Power supply controller programming

Hi, I am a newbie, I have the hardware setup but not too sure about the coding at all.

I have found code on voltage readout and relay control separately but not sure how to combine them to make my circuit work.

I have the voltage comparator at analog-in pin 1 and relay controller hardware at digital out pin4. Need to turn on the relay to turn on the power supply(12v) when the analog voltage read between below 14.50v and turn off at 14.50v.

Hope someone can help. Thanks

I have the hardware setup

Need to turn on the relay to turn on the power supply(12v) when the analog voltage read between below 14.50v and turn off at 14.50v.

If you connect a 14.5 volt source to the Arduino, smoke will be released.

When you get your replacement Arduino, connect the 14.5 volt source to a voltage divider. Google that term, so you know what a voltage divider is, how to choose the resistors, and how to connect it and the 14.5 V source to the Arduino.

You use analogRead to read the supply voltage, as a value between 0 and 1023, where 1023 corresponds to the reference voltage (usually 5.0 volts).

You will need to know where on that 0 to 1023 scale your scaled down (thanks to the voltage divider) 14.5 volt value falls.

Whenever you get a value lower than that, turn on the relay’s pin (using digitalWrite()). When you get a value higher than that, turn the relay’s pin off.

Keep in mind that there is some jitter in the Arduino’s ADC, so a constant input voltage will result in an analogRead output that varies by 1 or 2. Set up some tolerance, so the relay is not being turned on and off too often.

Also, the relay may not be directly controllable by the Arduino, if it’s voltage and current levels don’t fit in the Arduino’s range. Having said nothing about the relay, I don’t know if yours does or does not fit.

Thanks for the reminder regarding the more than 5v connection to the arduino. I already figured the hardware part of it, the voltage divider and relay control stuff. The intention is to turn on relay when analogRead is above 11.5v and less than 14.5v but off when voltage is 11.5v and more than 14.5v. Need the startup relay setting to be off.

Just not sure how to code it, wonder if the following will work…

// variables for input pin and control Relay
  int analogInput = 1;
  int Relaypin = 4;
  int prev = LOW;
  int refresh = 1000;
  float vout = 0.0;
  float vin = 0.0;
  float R1 = 100000.0;    // !! resistance of R1 !!
  float R2 = 22160.0;     // !! resistance of R2 !!
  
// variable to store the value 
  int value = 0;
void setup(){

  // declaration of pin modes
  pinMode(analogInput, INPUT);
  pinMode(Relaypin, OUTPUT);
  
  // begin sending over serial port
  Serial.begin(9600);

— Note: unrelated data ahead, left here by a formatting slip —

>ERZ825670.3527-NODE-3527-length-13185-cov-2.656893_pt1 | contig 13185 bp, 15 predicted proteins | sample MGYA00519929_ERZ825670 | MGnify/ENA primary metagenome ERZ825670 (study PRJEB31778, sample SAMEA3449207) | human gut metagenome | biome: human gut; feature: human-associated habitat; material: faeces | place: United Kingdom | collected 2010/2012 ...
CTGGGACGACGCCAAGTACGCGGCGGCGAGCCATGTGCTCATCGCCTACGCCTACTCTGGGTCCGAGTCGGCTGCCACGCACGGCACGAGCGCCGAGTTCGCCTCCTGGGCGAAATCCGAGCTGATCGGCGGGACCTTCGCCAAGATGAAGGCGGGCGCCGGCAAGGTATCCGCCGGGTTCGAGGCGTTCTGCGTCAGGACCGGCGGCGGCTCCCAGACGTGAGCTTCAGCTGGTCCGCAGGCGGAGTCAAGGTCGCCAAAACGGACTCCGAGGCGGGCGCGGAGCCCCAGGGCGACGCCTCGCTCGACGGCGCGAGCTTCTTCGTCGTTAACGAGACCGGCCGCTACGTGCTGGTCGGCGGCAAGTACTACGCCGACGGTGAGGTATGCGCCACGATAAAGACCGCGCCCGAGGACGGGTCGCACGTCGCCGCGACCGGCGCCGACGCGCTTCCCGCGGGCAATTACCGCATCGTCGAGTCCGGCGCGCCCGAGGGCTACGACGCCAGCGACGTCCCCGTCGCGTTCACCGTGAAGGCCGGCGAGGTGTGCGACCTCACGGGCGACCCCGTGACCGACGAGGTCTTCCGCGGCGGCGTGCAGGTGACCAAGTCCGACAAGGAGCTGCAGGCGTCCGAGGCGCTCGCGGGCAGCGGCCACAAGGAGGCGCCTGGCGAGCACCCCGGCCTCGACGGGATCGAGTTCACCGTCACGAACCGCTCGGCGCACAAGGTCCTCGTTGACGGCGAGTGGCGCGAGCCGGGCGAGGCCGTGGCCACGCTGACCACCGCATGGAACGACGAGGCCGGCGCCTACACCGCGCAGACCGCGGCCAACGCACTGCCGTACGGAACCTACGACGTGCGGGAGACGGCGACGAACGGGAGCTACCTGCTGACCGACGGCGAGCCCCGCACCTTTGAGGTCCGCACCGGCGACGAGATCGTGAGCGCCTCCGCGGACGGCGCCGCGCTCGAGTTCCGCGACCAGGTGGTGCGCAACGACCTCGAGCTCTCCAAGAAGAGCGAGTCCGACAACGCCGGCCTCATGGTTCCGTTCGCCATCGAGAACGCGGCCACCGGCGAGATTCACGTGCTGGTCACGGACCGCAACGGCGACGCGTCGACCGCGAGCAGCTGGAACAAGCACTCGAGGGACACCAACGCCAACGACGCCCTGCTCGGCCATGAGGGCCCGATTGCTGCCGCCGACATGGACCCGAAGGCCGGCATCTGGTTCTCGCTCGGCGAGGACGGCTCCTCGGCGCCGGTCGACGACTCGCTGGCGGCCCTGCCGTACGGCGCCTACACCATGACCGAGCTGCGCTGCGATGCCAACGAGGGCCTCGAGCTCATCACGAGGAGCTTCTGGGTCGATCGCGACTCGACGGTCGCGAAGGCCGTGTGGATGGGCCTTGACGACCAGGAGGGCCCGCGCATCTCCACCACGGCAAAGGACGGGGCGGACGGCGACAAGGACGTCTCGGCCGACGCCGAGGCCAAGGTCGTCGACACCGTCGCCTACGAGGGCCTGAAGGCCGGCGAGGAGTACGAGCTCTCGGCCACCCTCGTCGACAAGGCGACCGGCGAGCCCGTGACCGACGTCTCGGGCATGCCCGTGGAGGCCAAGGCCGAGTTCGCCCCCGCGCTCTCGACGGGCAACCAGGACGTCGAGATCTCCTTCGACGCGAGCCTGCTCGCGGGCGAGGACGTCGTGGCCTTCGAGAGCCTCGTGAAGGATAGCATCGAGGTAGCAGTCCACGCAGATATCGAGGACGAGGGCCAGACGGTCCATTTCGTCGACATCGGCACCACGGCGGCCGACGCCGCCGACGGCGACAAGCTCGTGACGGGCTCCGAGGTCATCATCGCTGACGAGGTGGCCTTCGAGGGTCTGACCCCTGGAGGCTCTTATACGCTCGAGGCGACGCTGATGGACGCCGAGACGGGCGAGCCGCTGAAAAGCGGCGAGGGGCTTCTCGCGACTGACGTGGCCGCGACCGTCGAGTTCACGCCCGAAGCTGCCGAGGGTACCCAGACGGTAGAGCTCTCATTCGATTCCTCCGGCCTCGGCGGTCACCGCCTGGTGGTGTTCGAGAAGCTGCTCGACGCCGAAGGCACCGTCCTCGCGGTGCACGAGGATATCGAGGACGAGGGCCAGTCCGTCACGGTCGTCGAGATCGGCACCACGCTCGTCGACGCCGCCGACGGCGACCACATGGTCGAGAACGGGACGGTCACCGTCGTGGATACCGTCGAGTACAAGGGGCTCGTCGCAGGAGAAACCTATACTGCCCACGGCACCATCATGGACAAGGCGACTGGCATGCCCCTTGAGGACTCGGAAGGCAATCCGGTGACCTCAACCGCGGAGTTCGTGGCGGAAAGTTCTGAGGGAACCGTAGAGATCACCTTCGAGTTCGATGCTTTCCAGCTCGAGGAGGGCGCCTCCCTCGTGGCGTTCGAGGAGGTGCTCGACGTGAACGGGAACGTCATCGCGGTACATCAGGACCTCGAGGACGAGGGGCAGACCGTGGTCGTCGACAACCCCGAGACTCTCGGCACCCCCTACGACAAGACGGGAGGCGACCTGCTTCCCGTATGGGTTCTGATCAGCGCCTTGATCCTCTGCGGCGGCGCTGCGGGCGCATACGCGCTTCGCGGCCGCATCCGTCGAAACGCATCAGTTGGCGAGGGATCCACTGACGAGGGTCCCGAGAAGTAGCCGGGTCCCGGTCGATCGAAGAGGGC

}

void loop(){
  // read the value on analog input
  value = analogRead(analogInput);
  //Serial.print("value=");
  //Serial.println(value);

  if (value >= 1023) {
    Serial.println("MAX!!");
    delay(refresh);
    return;
  }
  else if (value <= 0) {
    Serial.println("MIN!!");
    delay(refresh);
    return;
  }

  // Relay, on when vin >11.5v & <=14.5v, off when vin <11.5v & >14.5v
  if ((value <= 437) && (value > 538)) {
  digitalWrite(Relaypin, Low); 
  delay(1500);
  return;
  }
  else if ((value > 427) && (value <= 538)) {
  digitalWrite(Relaypin, High); 
  return;
  }
  // print result over the serial port
  vout = (value * 5.0) / 1024.0;
  vin = vout / (R2/(R1+R2));
  
  //Serial.print("vout=");
  //Serial.println(vout);
  
  Serial.print(vin);
  Serial.println(" volt");

  // sleep...
  delay(refresh);	
}

(Minor note on forum stuff: When posting code, hit the "#"-button and place your cut-n-paste code between the code-brackets)

"Wonder if it will work" .... well, why do you not try it?

If you have a problem telling us what it DID do, and what you EXPECTED it to do, then the answer will be more helpfull :)

BTW, for values which never ever change (until you recompile a new version) add the keyword const like

const int Relaypin = 4;

this will help you find programming errors (if you in a lrge code forget it was non-changing) and may consume fewer bytes of the precious RAM store.

if ((value <= 437) && (value > 538)) {

I don’t think that, in my universe at least, there are too many values for value that are less than or equal 437 that are also greater than 538.

Hi

Pauls, Don't get what you trying to say.

No, i am just modifying a code i found. I hope it would do what i want but i am really not sure. Was hoping if someone who with more experience can give some help look if the code would work as per what i wanted it to do and if there is a simpler or better way to do it.

Regarding why i have not try it. I am still building my LM317 based variable power supply before I can test the hardware.

And I just added the bracket for the code instead of whatever this was trying to say cos i cannot figure out what is the deal with hit the #-button:(Minor note on forum stuff: When posting code, hit the "#"-button and place your cut-n-paste code between the code-brackets) Is this a mac vs pc issue?

Don’t get what you trying to say.

You are trying to turn the pin on if the value is less than 437 AND is greater than 538.

Pick a value. Say 250. That’s less than or equal 437, right? It is not greater than 538, though, so the pin will not be turned on.

What values will cause the pin to turn on? None, because there are no values that are less than 438 AND greater than 538.

Now, if you meant less than 438 OR greater than 538, you need to change && (and) to || (or).

If you meant something else, describe when you want the pin turned on, in English, with your hands in your pockets (not waving around).

Thanks for the clarification regarding my mistake. As you see i am not familar with programming logic..